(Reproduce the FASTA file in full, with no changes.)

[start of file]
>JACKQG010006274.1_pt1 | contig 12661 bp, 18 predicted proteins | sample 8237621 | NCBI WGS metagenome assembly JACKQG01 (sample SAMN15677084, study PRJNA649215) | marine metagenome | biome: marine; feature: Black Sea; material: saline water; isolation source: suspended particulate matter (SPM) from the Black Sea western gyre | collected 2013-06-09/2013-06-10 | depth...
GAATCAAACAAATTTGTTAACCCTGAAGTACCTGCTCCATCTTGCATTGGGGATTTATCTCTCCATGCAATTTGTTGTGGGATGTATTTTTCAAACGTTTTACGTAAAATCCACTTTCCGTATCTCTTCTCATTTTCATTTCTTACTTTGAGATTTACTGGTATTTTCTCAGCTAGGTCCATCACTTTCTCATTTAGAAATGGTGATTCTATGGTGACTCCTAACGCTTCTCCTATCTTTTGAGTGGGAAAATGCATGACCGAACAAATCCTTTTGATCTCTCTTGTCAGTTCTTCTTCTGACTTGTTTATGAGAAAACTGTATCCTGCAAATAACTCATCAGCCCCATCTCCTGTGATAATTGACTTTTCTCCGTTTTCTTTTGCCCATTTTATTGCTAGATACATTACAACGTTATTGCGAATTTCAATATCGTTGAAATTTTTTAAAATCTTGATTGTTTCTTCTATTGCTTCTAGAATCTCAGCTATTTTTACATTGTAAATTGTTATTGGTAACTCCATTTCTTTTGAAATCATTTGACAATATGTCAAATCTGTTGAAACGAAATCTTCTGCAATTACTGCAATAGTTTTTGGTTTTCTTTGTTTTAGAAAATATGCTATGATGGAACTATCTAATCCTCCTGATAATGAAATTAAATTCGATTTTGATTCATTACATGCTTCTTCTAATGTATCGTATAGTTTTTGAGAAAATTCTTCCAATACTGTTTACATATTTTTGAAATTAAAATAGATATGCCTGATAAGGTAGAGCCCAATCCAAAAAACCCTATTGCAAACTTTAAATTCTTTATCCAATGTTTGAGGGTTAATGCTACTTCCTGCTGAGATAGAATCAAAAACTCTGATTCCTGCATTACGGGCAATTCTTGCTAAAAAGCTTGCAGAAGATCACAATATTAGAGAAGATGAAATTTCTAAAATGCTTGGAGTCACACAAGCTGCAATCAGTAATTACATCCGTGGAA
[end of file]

>JACKQG010006274.1_pt1 | contig 12661 bp, 18 predicted proteins | sample 8237621 | NCBI WGS metagenome assembly JACKQG01 (sample SAMN15677084, study PRJNA649215) | marine metagenome | biome: marine; feature: Black Sea; material: saline water; isolation source: suspended particulate matter (SPM) from the Black Sea western gyre | collected 2013-06-09/2013-06-10 | depth...
GAATCAAACAAATTTGTTAACCCTGAAGTACCTGCTCCATCTTGCATTGGGGATTTATCTCTCCATGCAATTTGTTGTGGGATGTATTTTTCAAACGTTTTACGTAAAATCCACTTTCCGTATCTCTTCTCATTTTCATTTCTTACTTTGAGATTTACTGGTATTTTCTCAGCTAGGTCCATCACTTTCTCATTTAGAAATGGTGATTCTATGGTGACTCCTAACGCTTCTCCTATCTTTTGAGTGGGAAAATGCATGACCGAACAAATCCTTTTGATCTCTCTTGTCAGTTCTTCTTCTGACTTGTTTATGAGAAAACTGTATCCTGCAAATAACTCATCAGCCCCATCTCCTGTGATAATTGACTTTTCTCCGTTTTCTTTTGCCCATTTTATTGCTAGATACATTACAACGTTATTGCGAATTTCAATATCGTTGAAATTTTTTAAAATCTTGATTGTTTCTTCTATTGCTTCTAGAATCTCAGCTATTTTTACATTGTAAATTGTTATTGGTAACTCCATTTCTTTTGAAATCATTTGACAATATGTCAAATCTGTTGAAACGAAATCTTCTGCAATTACTGCAATAGTTTTTGGTTTTCTTTGTTTTAGAAAATATGCTATGATGGAACTATCTAATCCTCCTGATAATGAAATTAAATTCGATTTTGATTCATTACATGCTTCTTCTAATGTATCGTATAGTTTTTGAGAAAATTCTTCCAATACTGTTTACATATTTTTGAAATTAAAATAGATATGCCTGATAAGGTAGAGCCCAATCCAAAAAACCCTATTGCAAACTTTAAATTCTTTATCCAATGTTTGAGGGTTAATGCTACTTCCTGCTGAGATAGAATCAAAAACTCTGATTCCTGCATTACGGGCAATTCTTGCTAAAAAGCTTGCAGAAGATCACAATATTAGAGAAGATGAAATTTCTAAAATGCTTGGAGTCACACAAGCTGCAATCAGTAATTACATCCGTGGAA